King’s College London to establish dedicated Russia Institute in 2013

A new institute for the study of contemporary Russia is to be established at a London university, the latest in a network of institutes at King’s College London devoted to mapping the rise of emerging powers.

The university’s Russia Institute, due to open in 2013, joins an India Institute which opened in September and institutes focusing on Brazil and China that were set up in 2008.

Rick Trainor, the King’s College principa, said: “Although we’re providing a historical perspective to these students, we’re concentrating on the economy, society, politics and international relations aspects of these countries which in the past I think have been too little understood in the UK, in terms of the new identity, the new roles in the world that they’re playing.

“So for Russia, for example, during the cold war, there was a huge amount of attention to Russia as a superpower – rather less attention to the new Russia, which has a different competitive position in the world and is playing a very different role in it.”

The centre will examine how Russia and its neighbouring states function, as well as considering the country’s role in the world. The institute is expected to establish specific programmes looking at the northern Caucasus, Siberia and the Russian Far East.

Marat Shterin, a King’s College academic who is helping establish thecentre, said the institute would differ from tradional academic approaches because of its emphasis on contemporary Russia, rather the country’s history or literature.

The institute will also foster a close relationship with London’s expatriate Russian population.

Shterin said: “London is now home to tens of thousands of Russians and, more generally, Russian-speaking people, many of whom are highly successful professionals in business, arts, academia, and other walks of life. The institute will be a natural intellectual home for these people and will provide a forum for exchanging views and developing new ideas and projects.”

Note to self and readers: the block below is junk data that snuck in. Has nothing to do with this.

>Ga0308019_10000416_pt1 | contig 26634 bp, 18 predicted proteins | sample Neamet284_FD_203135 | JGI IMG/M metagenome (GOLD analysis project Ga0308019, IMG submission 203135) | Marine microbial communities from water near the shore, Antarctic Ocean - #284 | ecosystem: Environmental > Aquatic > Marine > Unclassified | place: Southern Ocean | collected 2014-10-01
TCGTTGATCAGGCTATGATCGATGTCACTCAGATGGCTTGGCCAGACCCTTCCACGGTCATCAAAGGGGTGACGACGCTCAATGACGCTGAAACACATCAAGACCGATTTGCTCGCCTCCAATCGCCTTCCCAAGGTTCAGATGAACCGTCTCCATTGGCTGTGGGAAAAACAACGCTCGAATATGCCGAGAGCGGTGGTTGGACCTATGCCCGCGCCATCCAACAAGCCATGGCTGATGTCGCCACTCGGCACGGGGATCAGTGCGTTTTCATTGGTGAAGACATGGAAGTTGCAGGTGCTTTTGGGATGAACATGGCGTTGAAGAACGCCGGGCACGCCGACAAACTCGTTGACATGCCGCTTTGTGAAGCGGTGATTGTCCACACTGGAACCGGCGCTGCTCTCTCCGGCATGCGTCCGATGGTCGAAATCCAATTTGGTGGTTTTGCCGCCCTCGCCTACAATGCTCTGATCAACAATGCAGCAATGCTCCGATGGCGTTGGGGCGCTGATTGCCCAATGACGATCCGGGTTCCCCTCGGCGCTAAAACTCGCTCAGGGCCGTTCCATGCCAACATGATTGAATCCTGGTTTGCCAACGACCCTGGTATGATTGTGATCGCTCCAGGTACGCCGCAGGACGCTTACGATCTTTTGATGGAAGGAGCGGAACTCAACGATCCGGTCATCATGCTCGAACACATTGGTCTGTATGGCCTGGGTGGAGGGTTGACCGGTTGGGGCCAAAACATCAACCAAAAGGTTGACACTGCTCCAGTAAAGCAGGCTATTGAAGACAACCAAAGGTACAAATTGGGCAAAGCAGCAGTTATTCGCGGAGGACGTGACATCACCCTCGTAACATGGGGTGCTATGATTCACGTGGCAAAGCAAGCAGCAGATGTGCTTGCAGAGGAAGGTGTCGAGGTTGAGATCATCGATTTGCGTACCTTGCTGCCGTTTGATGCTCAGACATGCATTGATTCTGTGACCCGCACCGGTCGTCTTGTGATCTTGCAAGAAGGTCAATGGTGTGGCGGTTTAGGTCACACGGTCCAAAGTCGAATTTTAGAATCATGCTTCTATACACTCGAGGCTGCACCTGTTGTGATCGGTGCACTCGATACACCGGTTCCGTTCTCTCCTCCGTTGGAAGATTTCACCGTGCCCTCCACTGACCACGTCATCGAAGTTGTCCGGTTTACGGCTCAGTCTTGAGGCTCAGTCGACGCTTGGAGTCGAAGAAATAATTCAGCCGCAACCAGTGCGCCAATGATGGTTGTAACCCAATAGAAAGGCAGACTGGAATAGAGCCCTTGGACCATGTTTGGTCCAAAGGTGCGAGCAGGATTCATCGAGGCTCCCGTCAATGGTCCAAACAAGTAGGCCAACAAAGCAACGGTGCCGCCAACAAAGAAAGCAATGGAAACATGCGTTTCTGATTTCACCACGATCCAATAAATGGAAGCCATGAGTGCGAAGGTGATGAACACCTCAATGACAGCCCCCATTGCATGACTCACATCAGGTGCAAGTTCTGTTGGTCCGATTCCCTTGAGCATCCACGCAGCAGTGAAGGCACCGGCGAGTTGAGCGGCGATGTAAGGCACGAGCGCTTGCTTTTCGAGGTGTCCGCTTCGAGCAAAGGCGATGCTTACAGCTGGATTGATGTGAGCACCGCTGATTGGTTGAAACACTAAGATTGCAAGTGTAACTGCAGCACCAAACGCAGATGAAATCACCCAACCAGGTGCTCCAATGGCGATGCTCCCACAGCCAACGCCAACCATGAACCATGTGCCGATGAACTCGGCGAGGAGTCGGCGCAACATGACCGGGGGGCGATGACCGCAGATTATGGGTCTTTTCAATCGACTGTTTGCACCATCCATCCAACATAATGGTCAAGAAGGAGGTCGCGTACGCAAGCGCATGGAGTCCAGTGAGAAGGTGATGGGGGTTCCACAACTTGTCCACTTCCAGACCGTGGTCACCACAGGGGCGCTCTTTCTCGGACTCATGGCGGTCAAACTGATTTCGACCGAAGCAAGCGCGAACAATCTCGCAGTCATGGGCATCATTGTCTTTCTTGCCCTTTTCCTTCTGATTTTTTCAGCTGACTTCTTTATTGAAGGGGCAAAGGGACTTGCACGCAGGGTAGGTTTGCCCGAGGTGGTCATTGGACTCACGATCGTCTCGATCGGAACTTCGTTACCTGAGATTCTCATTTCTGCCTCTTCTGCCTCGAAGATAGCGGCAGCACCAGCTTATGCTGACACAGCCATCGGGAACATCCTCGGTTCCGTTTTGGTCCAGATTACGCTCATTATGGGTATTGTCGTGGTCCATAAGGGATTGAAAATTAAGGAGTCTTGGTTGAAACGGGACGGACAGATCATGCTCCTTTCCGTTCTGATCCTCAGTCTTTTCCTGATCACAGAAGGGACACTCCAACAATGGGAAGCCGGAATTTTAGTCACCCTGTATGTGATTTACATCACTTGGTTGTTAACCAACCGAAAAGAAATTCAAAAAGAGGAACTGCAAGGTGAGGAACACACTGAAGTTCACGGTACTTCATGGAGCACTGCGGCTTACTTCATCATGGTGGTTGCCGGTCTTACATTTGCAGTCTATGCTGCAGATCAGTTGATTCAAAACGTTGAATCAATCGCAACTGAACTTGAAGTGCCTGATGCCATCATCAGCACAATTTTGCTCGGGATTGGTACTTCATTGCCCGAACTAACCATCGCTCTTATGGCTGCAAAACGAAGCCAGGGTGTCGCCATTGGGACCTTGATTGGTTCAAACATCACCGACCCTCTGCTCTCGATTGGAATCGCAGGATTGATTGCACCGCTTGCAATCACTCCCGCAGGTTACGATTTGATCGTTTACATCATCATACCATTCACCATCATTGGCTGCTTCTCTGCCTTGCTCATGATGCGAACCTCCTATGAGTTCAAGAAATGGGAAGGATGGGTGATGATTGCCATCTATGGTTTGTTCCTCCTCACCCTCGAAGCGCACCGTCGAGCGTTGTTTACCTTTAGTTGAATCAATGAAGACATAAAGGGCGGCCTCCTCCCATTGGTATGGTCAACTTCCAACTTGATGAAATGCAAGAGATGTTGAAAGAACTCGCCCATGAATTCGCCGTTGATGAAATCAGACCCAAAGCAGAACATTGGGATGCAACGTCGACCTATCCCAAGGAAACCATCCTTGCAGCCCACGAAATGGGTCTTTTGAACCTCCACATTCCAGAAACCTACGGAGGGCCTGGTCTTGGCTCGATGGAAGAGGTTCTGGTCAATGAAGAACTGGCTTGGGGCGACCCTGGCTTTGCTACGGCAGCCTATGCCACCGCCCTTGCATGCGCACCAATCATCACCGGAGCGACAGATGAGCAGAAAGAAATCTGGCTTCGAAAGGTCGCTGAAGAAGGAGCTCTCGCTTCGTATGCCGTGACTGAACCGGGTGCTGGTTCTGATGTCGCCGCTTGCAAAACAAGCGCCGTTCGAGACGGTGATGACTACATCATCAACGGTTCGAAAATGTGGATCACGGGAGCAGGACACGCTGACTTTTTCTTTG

Students will be able to combine Russia-focused modules and projects with those from the university’s other global institutes as well as subject areas like medicine and law.

“The proposed inclusion of medicine and health issues is a good example of our interdisciplinary and practice-oriented approach. King’s is a world leading university in these disciplines which are also of central importance in the rising global economies and rapidly changing societies, such as Russia,” Shterin said.

The institute will seek sponsorship from Russian business “providing our potential sponsors share our moral values and academic principles,” the academic added.

He said: “I think we need to appreciate that the stereotypical view of Russian businessmen as reckless and self-indulgent people is based on a few spectacular cases and is far from accurate as far as a great number of entrepreneurially successful Russians are concerned.”

King’s India Institute last week announced it had received a £3.5m gift from the Indian business conglomerate Avantha Group. The gift will endow a chair that accompanies the directorship of the institute.

Gautam Thapar, chairman and CEO of Avantha, said in a statement: “The institute’s vision dovetails with our belief that a holistic and nuanced understanding of contemporary India is essential to explore and fruitfully engage with India. It is also vital for India to develop new tools, strategies and outlook in its dealings with the international community.”

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